The Achievable Dream 5-part series - the definitive guide on DVD for planning your motorcycle adventure. Get Ready! covers planning, paperwork, medical and many other topics! "Inspirational and Awesome!" See the trailer here!
Gear Up! is a 2-DVD set, 6 hours! Which bike is right for me? How do I prepare the bike? What stuff do I need - riding gear, clothing, camping gear, first aid kit, tires, maps and GPS? What don't I need? How do I pack it all in? Lots of opinions from over 150 travellers! "This DVD will save you a fortune!"See the trailer here!
So you've done it - got inspired, planned your trip, packed your stuff and you're on the road! This section is about staying healthy, happy and secure on your motorcycle adventure. And crossing borders, war zones or oceans!
On the Road! is 5.5 hours of the tips and advice you need to cross borders, break down language barriers, overcome culture shock, ship the bike and deal with breakdowns and emergencies."Just makes me want to pack up and go!" See the trailer here!
Tire Changing!Grant demystifies the black art of Tire Changing and Repair to help you STAY on the road! "Very informative and practical." See the trailer here!
Ladies on the Loose! For the first time ever, a motorcycle travel DVD made for women, by women! These intrepid women share their tips to help you plan your own motorcycle adventure. They also answer the women-only questions, and entertain you with amazing tales from the road! Presented by Lois Pryce, veteran solo traveller through South America and Africa and author of 'Lois on the Loose', and 'Red Tape and White Knuckles.'
"It has me all fired up to go out on my own adventure!" See the trailer here!
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Achievable Dream The definitive guide to planning your motorcycle adventure! This insanely ambitious 2-year project has produced an informative and entertaining 5-part, 18 hour DVD series. "The ultimate round the world rider's how-to DVD!" MCN UK.
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Are there any alternate entry points into Eastern DR Congo other than Bukavu? I'm looking for possible overland way to access Kisangani from this direction - Rwanda/Bukavu seems to be closed at the moment.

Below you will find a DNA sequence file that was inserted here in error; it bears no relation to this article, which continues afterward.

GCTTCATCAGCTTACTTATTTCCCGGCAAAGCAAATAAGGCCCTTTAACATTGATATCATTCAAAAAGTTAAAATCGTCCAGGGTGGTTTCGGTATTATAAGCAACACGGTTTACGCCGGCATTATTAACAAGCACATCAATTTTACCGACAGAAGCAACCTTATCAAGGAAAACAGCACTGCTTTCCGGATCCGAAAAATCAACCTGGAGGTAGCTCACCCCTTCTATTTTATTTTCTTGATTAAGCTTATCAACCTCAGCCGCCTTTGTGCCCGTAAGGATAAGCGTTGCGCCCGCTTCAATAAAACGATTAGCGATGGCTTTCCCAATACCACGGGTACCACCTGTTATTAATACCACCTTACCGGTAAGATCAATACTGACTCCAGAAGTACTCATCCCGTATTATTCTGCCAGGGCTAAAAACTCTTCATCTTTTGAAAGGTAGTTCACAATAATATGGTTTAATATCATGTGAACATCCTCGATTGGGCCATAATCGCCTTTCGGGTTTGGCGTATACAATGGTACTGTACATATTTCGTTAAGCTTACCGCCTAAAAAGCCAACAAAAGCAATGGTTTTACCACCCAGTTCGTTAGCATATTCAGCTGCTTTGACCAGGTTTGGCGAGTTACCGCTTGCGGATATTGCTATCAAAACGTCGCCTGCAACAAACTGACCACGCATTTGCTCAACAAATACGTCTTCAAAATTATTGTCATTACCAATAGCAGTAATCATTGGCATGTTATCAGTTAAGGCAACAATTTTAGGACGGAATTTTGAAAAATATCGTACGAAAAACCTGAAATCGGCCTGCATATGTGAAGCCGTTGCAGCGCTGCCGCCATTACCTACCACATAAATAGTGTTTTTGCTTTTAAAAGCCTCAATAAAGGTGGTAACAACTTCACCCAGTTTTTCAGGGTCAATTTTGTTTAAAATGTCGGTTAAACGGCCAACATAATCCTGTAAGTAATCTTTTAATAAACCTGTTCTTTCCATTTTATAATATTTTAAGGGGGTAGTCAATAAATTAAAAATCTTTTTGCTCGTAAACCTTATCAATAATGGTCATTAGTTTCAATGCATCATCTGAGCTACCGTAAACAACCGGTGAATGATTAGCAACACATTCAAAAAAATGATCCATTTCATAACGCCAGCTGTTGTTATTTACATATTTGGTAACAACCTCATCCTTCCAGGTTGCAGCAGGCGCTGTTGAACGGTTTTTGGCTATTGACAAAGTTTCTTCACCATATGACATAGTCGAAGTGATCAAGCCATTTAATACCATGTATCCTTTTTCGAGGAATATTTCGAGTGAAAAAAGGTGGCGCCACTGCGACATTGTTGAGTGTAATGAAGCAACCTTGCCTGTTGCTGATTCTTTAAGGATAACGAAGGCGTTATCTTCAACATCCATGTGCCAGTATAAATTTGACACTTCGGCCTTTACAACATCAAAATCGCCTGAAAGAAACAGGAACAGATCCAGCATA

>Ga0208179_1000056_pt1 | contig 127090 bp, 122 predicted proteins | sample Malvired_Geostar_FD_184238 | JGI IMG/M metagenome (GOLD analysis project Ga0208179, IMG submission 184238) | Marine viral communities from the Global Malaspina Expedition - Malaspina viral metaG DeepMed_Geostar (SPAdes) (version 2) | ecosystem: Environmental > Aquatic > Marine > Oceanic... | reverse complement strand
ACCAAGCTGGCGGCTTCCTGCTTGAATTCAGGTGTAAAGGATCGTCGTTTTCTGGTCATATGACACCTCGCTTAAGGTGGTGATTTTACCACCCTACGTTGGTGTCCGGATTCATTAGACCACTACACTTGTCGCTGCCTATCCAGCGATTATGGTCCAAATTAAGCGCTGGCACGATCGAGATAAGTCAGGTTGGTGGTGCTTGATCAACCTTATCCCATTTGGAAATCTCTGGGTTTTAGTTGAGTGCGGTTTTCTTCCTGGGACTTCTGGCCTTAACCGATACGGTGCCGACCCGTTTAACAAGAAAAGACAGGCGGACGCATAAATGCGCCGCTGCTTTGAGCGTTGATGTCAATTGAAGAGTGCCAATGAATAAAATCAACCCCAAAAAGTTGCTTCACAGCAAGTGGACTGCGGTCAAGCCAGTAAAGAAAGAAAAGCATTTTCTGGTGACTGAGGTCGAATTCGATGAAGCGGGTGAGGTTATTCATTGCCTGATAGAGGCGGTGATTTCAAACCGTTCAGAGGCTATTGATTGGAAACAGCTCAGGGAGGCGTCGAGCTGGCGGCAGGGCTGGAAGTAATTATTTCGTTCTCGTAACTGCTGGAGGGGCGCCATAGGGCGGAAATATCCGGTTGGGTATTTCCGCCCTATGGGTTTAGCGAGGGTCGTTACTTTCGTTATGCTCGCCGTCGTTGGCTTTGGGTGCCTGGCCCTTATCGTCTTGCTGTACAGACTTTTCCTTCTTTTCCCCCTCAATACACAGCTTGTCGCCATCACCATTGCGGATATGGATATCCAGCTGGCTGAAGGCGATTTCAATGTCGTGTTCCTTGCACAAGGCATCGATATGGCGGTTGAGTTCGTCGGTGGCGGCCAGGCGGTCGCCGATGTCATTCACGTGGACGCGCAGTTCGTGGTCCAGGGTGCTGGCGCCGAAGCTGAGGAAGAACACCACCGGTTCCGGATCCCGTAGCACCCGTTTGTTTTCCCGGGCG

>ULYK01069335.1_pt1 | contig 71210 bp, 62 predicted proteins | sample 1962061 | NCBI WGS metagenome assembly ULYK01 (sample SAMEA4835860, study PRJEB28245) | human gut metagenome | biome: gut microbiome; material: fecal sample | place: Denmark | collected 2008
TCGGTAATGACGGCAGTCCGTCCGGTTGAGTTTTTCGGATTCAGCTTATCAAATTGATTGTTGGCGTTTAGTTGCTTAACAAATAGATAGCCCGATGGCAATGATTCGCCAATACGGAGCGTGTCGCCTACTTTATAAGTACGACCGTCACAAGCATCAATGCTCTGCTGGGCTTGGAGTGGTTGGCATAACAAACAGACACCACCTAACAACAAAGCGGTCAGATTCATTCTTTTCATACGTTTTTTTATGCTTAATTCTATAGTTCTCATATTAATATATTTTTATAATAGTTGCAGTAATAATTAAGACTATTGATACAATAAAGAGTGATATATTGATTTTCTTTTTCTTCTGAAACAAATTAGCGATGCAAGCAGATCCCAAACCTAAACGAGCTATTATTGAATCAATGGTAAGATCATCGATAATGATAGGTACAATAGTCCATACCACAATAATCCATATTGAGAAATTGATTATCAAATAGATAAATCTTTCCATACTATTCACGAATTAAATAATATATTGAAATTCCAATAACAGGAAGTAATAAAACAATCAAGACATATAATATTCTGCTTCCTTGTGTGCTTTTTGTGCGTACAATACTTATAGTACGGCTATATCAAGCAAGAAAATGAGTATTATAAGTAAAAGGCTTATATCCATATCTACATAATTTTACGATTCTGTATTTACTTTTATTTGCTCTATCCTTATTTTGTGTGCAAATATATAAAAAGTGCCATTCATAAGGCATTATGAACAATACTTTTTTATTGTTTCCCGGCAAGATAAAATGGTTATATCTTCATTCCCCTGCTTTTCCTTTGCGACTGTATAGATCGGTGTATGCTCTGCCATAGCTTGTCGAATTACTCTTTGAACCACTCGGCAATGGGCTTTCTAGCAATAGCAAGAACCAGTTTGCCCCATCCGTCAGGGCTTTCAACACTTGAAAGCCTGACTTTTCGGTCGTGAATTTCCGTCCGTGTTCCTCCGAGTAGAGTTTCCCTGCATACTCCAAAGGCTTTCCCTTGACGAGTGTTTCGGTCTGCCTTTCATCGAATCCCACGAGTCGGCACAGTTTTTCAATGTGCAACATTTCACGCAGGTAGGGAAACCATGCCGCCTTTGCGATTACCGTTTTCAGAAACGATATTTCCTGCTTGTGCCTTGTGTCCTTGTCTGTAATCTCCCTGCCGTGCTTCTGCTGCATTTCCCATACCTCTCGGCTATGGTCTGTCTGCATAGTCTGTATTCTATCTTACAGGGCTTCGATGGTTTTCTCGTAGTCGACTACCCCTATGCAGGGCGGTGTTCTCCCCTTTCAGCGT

I travelled around Africa last year on an old Yamaha. I entered the DRC from the east in about March 2003. I came through Rwanda and entered at Goma then south to Bukavu and along via Walikale/Lobuto to Kisangani. From there I took various boats and ferries to Kinshasa.
I believe that the border at Gisenyi/Rwanda is closed now. If I was you I would try the DRC and not shy away. I was told I was crazy by more people than I can count (none of whom had ever actually been there, including lots of UN staff). I have found the most useful way of getting firsthand info about the DRC is to seek out the Congolese refugees at the taxi ranks in Kampala and Kigali. They will lead you to the shortwave radio offices that are there and from where you can call any town in the DRC and get further info. Don't belive the stories the refugees tell you as most of them have not been back to the DRC for years, but they will take you to the people that know. When I was there the area further north, around Bunia/Beni was unstable and not advisable for entering the DRC. I think that has changed now, so I would try my luck there, if I was you. The french peace keepers have things under control, seem slike. Depending on the type of transport you have you might be able to get all the way to Kisangani. Beware though, I found that most of the little bridges, wooden, concrete and all are broken or sabotaged, so if you are in a car it might be difficult. Try it anyhow, I still rate my 6 weeks in the DRC as some of the most memorable times I have ever had. I crossed different rebel-held areas twice, once from RCD-Goma held territory to MLC held territory and then to government controlled territory. I found little genuine life threatening situations, but lots and lots and lots of intimidation. I am not sure how well your negotiation skills go, but french skills and the required mix of cckiness/friendliness plus cigarettes and gifts will get you to most places. Be sure to take enough cash in US Dollars in different hiding places. You will HAVE to buy bribes and once you are half way in, there is no turning back and no place to get cash, short of Kinshasa.
Thank you for the valuable info. If you don't mind I would like some more questions.
I am intending to go there end of the year, starting in Kampala and going east by public transport. The DRC/Rwanda border is definitely closed at the moment because of latest Mutebusi rebel activity in Bukavu and Kabila's accusation of Rwanda support.
And here are the questions:
1. I assume the ferry Kisangani-Kinshasa will take one week. Do you have maybe more infos about it, especially frequency of departures?
2. Does crossing rebel-held areas demand extra visas/permits. I will have a normal DRC visa from Europe - maybe it would be cheaper (than 100$) to get it in Kampala?.
3. I have some 'bribing' experience from Chad, 2001. How much do they want/receive in DRC? How often it happens?
4. General costs I assume to be low, besides transport costs. Is that right?